I've commented before on the manner in which the Christofascists who strive to keep the "ex-gay" myth alive care nothing about the harm they do to straight spouses who marry gays or lesbians who are either (i) in the closet trying to convince themselves they aren't gay, or (ii) deluding themselves into believing that they have "prayed away the gay." Both categories of gays/lesbians are motivated, of course by those who condemn homosexuality and keep alive societal disapproval of same sex sexual orientation. The motivation of the Christofascists - in addition to (a) making money running fraudulent "cure" ministries and/or (b) over compensating for their own same sex attractions - is to avoid admitting that the Bible is wrong about homosexuality so as to maintain their fantasy world religious beliefs. With TLC having recently broadcast the ridiculous My Husband's Not Gay, one straight spouse has spoken out at Huffington Post and rightly blames the "godly folk" for the damage done to straight spouses and their children. Here are post highlights:
As the hype around the TLC show My Husband's Not Gay begins to wane, I find it a shame that there has been little attention paid to the perspectives of straight women who have experienced being in a mixed-orientation marriage, where one spouse is gay and the other is straight.I suspect that my former wife will never fully forgive me. From the perspective of the gay spouse, what is perhaps the hardest thing is convincing your straight spouse that you never meant to harm them. For gays of my generation who grew up into early adulthood at a time when being gay was literally classified as a mental illness, one desperately sought to convince one's self that they were not really gay. Adding to the pressure was the ever present poison of religion that depicted gays as depraved and headed toward Hell. If these so-called mixed orientation marriages to be come a thing of the past, religion must be driven out of public policy and religious conservatives who out of laziness or a willing embrace of ignorance need to become the outcasts that they have tried to make gays.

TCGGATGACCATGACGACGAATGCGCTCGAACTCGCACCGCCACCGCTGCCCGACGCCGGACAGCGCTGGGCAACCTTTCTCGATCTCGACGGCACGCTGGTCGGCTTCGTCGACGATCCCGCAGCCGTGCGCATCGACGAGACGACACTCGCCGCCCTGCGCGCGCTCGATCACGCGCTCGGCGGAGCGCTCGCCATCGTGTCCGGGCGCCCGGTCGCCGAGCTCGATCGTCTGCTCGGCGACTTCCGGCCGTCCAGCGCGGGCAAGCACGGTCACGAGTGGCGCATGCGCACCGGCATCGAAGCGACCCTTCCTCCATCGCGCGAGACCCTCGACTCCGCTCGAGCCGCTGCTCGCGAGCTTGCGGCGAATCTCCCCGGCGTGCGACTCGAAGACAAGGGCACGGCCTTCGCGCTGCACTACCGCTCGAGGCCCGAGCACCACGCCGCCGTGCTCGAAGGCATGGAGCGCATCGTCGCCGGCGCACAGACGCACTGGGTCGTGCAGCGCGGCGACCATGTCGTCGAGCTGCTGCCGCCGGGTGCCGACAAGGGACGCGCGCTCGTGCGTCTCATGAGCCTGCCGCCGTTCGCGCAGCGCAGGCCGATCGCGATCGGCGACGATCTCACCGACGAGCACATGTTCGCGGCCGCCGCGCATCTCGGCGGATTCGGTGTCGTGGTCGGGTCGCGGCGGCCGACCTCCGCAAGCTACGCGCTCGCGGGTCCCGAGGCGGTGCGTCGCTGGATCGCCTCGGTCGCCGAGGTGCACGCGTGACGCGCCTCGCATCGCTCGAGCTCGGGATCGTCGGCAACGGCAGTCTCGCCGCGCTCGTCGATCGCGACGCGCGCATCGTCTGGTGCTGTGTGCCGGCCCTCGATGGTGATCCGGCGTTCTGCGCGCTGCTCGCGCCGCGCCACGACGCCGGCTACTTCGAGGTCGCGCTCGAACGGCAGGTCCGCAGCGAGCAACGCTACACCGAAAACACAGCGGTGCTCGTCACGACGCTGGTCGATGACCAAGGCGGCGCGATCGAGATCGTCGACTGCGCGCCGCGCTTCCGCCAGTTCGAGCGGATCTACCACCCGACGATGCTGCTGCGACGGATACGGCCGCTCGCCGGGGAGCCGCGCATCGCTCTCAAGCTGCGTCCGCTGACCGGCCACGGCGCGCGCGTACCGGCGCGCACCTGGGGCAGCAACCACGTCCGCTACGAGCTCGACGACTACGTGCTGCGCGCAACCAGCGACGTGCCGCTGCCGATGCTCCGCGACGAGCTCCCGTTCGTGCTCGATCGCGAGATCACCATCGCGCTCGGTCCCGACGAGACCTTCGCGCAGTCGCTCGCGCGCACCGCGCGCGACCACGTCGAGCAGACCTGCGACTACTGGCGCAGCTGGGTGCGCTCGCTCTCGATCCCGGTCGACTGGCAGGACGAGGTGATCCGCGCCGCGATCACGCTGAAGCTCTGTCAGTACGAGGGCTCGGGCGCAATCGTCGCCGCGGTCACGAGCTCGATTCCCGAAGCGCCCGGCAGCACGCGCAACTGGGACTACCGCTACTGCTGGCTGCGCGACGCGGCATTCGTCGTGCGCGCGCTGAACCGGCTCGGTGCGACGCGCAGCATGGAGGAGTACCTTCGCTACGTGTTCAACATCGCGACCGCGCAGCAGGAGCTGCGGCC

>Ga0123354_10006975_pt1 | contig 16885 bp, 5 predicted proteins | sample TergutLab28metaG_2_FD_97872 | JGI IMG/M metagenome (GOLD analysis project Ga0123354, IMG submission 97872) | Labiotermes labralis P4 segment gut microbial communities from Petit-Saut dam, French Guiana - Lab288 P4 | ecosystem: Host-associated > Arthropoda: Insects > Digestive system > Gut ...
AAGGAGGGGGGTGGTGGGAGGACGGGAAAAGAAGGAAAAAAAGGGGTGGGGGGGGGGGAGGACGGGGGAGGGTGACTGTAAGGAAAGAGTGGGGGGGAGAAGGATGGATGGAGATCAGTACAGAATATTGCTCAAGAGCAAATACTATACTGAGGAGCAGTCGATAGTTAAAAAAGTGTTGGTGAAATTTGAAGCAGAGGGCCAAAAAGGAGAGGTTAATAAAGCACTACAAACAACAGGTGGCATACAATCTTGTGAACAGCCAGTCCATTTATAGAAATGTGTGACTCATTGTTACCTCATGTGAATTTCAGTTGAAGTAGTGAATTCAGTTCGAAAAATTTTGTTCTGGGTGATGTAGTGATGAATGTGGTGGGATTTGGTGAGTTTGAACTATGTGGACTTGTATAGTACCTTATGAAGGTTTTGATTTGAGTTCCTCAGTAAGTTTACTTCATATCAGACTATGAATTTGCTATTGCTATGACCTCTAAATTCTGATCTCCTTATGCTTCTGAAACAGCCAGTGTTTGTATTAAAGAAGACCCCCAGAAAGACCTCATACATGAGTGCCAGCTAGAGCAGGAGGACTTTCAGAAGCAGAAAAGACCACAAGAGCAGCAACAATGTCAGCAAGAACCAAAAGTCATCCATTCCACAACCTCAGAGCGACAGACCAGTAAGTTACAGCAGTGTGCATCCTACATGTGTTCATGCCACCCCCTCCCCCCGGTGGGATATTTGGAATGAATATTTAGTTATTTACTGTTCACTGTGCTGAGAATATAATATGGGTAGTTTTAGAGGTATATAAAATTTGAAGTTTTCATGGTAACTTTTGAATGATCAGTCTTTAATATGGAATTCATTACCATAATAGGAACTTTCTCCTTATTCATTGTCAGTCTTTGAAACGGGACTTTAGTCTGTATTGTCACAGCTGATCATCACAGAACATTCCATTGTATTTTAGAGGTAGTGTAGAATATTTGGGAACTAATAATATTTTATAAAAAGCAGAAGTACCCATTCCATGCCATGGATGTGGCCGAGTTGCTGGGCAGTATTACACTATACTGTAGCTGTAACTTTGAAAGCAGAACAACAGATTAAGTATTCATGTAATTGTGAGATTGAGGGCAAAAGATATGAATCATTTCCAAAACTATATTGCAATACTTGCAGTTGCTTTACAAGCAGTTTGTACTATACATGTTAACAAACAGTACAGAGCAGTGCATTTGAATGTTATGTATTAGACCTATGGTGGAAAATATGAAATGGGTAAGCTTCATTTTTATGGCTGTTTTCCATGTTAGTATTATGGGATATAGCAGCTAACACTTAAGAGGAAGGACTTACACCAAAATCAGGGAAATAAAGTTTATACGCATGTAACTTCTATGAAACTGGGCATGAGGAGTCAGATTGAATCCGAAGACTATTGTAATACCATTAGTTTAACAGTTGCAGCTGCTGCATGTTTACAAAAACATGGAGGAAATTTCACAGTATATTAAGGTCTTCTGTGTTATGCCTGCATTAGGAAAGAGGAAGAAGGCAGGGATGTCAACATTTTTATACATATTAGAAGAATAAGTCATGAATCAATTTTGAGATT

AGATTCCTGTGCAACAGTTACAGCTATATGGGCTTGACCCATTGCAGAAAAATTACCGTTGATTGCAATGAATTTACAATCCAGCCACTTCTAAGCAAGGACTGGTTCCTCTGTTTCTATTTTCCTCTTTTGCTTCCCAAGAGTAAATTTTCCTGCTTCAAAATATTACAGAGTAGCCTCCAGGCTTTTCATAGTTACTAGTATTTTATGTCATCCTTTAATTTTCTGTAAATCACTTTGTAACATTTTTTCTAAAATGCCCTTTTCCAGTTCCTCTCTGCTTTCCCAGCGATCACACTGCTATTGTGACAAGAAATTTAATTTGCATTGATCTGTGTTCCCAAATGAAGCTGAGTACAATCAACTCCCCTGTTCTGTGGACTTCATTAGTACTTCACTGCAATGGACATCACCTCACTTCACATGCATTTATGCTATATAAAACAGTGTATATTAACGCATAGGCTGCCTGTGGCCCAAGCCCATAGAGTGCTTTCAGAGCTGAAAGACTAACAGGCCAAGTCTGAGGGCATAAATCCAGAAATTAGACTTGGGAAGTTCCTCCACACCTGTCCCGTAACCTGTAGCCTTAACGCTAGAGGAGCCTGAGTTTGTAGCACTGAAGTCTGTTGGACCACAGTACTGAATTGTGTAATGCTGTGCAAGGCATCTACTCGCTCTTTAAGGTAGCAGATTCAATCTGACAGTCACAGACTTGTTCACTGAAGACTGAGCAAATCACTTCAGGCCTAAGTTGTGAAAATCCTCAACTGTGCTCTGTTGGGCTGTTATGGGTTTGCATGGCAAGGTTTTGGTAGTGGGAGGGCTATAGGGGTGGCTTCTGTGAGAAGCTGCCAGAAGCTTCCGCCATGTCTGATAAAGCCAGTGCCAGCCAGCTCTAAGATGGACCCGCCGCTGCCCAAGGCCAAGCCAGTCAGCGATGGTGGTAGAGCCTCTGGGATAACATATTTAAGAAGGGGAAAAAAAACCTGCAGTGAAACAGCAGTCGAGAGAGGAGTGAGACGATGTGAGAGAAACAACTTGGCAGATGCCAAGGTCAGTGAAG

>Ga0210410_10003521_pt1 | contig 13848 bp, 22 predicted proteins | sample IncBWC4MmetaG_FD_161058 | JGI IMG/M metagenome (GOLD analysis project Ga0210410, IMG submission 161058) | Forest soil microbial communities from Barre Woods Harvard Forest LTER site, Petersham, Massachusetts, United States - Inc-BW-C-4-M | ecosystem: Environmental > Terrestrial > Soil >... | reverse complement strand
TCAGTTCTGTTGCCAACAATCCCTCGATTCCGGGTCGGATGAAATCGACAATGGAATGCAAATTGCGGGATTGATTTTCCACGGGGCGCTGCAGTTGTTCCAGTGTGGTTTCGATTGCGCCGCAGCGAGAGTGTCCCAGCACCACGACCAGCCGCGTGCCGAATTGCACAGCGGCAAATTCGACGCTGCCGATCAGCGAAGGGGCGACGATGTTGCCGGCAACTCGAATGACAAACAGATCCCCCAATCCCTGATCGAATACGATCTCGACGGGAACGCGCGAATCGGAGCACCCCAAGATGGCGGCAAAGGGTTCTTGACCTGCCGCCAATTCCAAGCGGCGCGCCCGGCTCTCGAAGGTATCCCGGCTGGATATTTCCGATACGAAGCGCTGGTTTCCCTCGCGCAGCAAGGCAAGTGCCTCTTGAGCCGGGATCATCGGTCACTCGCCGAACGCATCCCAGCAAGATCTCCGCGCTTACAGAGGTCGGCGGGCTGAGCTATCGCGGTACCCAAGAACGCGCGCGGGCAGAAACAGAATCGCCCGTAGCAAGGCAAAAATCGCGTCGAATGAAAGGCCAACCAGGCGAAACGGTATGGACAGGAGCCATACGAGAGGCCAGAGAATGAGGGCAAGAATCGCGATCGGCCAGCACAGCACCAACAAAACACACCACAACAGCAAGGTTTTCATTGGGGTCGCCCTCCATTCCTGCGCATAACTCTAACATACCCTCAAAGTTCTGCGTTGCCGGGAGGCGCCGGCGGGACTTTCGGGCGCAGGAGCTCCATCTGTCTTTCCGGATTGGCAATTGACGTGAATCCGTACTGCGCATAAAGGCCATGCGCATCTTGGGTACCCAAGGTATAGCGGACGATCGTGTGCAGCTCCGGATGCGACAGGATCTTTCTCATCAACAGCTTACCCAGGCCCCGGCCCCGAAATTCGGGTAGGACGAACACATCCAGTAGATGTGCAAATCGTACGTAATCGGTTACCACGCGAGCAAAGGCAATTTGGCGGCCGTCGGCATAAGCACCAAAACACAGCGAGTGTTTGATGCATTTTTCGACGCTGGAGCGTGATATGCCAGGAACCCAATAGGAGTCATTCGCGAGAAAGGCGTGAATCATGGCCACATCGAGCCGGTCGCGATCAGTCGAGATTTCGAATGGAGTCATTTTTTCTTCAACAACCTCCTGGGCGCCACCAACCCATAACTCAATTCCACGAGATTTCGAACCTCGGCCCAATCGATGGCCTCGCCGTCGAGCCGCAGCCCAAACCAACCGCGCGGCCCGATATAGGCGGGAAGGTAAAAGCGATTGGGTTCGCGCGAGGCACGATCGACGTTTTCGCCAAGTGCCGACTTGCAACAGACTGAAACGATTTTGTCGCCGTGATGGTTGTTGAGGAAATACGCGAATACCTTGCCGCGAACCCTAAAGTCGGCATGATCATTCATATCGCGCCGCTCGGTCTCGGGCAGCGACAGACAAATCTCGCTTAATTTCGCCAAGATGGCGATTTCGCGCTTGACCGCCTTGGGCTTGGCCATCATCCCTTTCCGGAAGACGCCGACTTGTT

The reality is too complex, hurtful and shrouded in embarrassment. This embarrassment is also felt by the lesbian or gay spouse and is not to be diminished. The straight spouse, however, experiences these things from a different angle, and it is important to not overshadow his or her journey.
There are two things that are frustrating regarding mixed-orientation marriages. The biggest issue is how religious and archaic thinking exacerbates the problem of lesbian and gay people entering into "traditional" marriages. Secondly, straight women and men who have been blindsided by a spouse coming out experience shame and embarrassment, so much so that they often do not receive the help and support that they need from others, who remain unaware of how common this crisis is and how hurtful it can be.
Straight spouses are often considered naïve, victims or even stupid. So it is not surprising that people who need support and empathy are too afraid to reach out during one of the most difficult times in their lives.
TLC used to be known as The Learning Channel. If they truly wanted to live up to their legacy, here are the things that they would help viewers learn about mixed-orientation marriages.
1. Finding out your spouse is lesbian or gay is one of the most painful experiences any straight spouse can go through. Many people who have experienced a spouse coming out of the closet hear the following from well-meaning comrades: "Well, at least you aren't being cheated on with another woman. I mean, who can compete with that?" This is not accurate. When a man comes out to a straight wife who never saw it coming, she often cannot grasp the possibility that her husband might be truly gay. . . . . when a spouse comes out as gay, the entire marriage is called into question. There is an intense need to try to understand everything that the couple has ever been through, to figure out if it was even real or not. An affair with someone of the same sex is better? It isn't quite that simple.